Alex Jones: A symptom of a wider misinformation pandemic
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Alex Jones’ $1 billion trial is a historic moment in respect of misinformation: the judgment clearly sets a legal precedent for those who would follow suit. However, those on the political fringe claim that this trial represents an assault on free speech itself. Misinformation has thrived online, and social media companies have been slow to implement policies to prevent the spread of fake news. Regulators’ patience has worn thin.
Jones was ruled against for defaming the families of victims of the 2012 Sandy Hook Elementary school shooting, in which 20 children and seven adults were murdered. Peddling misinformation is a lucrative business model and Jones’ net worth was estimated to be between $135 million and $270 million. This billion-dollar ruling reflects the immense harm his misinformation inflicted on the Sandy Hook families, and how he profited from it.
Estimates suggest that the global cost of misinformation was $78 billion in 2020. However, the damage caused by misinformation spreads far beyond the monetary impact, affecting society’s trust in governments and institutions. The insurrection at the US Capitol in January 2021 demonstrated the threat misinformation poses to democracy, while the COVID-19 pandemic saw people lose faith in the scientific process as a result of fake news online.
Social media has made the impact of misinformation greater than ever, as it can now reach a global audience almost instantly. Governments around the world recognize the threat of misinformation and have begun taking a proactive approach to social media regulation.
Social media companies have traditionally taken an apathetic stance on misinformation
Social media companies have often cited freedom of speech to shield themselves from responsibility. “Facebook shouldn’t be the arbiter of truth,” said Mark Zuckerberg in a May 2020 FOX News interview. But regulators are increasingly holding social media companies accountable for the content posted on their sites and how that content is disseminated. Sophisticated algorithms can harness big data and artificial intelligence (AI) to target content at those most receptive to it, often resulting in echo chambers that amplify misinformation and harmful rhetoric. Regulators want greater transparency on the design of these algorithms, but this is closely guarded by social media companies.
In response, social media companies are self-regulating to avoid further government intervention. Social media companies rely on human moderators to flag inappropriate content, and they are phasing in AI for automated moderation due to the sheer amount of uploaded content. AI cannot match the accuracy of a human moderator, but human moderators are exposed to graphic content on a near-daily basis, resulting in high rates of mental health issues and burnout. In May 2020, Meta (formerly Facebook) agreed to pay a settlement of $52 million to moderators who developed post-traumatic stress disorder while on the job. In March 2022, former TikTok moderators sued the company for inadequate mental health support, resulting in psychological trauma.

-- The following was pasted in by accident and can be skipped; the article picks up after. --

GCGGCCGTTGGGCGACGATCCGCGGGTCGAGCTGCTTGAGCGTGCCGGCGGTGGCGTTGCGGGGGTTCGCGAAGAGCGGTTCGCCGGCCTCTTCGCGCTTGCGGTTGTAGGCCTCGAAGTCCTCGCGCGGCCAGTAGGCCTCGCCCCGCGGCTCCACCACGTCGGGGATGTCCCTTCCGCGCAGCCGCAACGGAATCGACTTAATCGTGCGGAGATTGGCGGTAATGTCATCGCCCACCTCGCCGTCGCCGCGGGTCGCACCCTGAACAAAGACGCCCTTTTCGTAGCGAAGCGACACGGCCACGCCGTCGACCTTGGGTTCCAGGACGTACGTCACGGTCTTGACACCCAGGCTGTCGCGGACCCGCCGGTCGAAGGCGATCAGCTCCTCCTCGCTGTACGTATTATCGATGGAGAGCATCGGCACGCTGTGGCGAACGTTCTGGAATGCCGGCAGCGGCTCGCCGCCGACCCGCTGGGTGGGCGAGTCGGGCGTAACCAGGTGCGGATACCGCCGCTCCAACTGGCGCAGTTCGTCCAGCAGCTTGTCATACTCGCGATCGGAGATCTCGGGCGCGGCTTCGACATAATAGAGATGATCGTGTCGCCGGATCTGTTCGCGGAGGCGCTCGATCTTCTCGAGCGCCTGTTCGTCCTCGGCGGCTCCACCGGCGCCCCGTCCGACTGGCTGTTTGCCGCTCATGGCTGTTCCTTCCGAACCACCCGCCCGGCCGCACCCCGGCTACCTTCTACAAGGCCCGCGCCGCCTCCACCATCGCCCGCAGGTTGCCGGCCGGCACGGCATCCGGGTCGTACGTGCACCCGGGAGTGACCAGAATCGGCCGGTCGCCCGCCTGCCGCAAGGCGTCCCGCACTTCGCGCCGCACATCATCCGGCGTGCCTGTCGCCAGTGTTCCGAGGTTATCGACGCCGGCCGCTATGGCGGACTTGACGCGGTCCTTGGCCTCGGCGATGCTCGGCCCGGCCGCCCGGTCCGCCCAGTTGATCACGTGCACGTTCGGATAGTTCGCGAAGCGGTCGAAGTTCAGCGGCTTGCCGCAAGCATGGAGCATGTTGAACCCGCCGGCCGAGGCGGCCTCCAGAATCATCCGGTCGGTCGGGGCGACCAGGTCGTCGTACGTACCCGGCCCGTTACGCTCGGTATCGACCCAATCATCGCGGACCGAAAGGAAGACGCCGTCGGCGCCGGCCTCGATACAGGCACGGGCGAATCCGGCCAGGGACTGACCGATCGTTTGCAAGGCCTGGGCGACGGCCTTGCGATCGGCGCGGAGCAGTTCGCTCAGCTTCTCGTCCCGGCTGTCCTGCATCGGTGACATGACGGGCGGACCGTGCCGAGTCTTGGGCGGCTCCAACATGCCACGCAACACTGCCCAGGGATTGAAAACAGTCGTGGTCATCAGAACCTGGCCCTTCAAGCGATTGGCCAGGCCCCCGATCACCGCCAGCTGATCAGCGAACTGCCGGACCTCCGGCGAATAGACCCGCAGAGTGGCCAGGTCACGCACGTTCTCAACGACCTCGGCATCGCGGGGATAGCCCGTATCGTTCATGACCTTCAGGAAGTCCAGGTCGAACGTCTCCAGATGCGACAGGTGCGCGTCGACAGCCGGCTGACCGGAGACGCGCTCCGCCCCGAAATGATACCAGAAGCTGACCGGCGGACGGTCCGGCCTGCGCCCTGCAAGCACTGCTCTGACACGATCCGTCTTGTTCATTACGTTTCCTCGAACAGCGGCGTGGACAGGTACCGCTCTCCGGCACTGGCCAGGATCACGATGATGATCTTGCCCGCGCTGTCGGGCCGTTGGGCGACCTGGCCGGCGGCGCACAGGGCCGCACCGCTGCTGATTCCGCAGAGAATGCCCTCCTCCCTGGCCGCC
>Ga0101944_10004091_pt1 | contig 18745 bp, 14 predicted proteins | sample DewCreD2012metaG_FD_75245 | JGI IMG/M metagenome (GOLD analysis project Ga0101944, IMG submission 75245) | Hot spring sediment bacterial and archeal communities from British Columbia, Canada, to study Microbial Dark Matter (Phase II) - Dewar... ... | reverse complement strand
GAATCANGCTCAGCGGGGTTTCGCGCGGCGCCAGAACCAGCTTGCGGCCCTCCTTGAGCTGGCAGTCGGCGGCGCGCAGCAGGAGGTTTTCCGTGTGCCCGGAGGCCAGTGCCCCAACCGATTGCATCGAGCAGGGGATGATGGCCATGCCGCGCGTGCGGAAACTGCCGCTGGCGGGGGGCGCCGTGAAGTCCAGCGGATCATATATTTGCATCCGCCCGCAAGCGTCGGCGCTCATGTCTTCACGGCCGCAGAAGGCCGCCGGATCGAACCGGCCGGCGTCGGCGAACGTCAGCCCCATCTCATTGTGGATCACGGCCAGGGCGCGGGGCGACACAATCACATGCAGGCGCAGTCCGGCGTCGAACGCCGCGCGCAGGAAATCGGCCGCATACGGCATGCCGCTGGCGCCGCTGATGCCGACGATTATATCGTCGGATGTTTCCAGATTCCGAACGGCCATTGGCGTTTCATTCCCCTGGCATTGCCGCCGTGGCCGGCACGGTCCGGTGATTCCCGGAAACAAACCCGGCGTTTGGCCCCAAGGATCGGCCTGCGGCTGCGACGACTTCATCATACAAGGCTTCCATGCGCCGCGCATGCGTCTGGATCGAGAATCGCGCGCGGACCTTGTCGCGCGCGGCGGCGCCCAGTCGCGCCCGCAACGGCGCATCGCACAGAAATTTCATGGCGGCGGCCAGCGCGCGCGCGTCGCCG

Not all social media companies are willing to self-regulate. Indeed, many market themselves as ‘free-speech’ platforms where content is uncensored. In October 2022, Donald Trump’s Truth Social was added to the Google Play Store despite previously being barred for posts that promoted violence. In the same month, Kanye West announced his agreement to buy the right-wing social media platform Parler. This follows West’s Twitter and Instagram accounts being locked for antisemitic posts. These fringe platforms offer a means for people to escape the self-regulation of major social media companies, highlighting the need for a standardized regulatory body.
Self-regulation will do little to assume governments
There is disagreement on how regulatory policies should be imposed on social media, as over-zealous regulation can genuinely infringe on people’s freedom of expression. But the growing consensus among the international community is that something must be done.
Social media companies time and again have valued profits above all else; they cannot be trusted to act in the public’s best interest. Given social media’s global impact, governments around the world must work in cooperation to prevent the spread of misinformation while protecting individuals’ right to freedom of speech.
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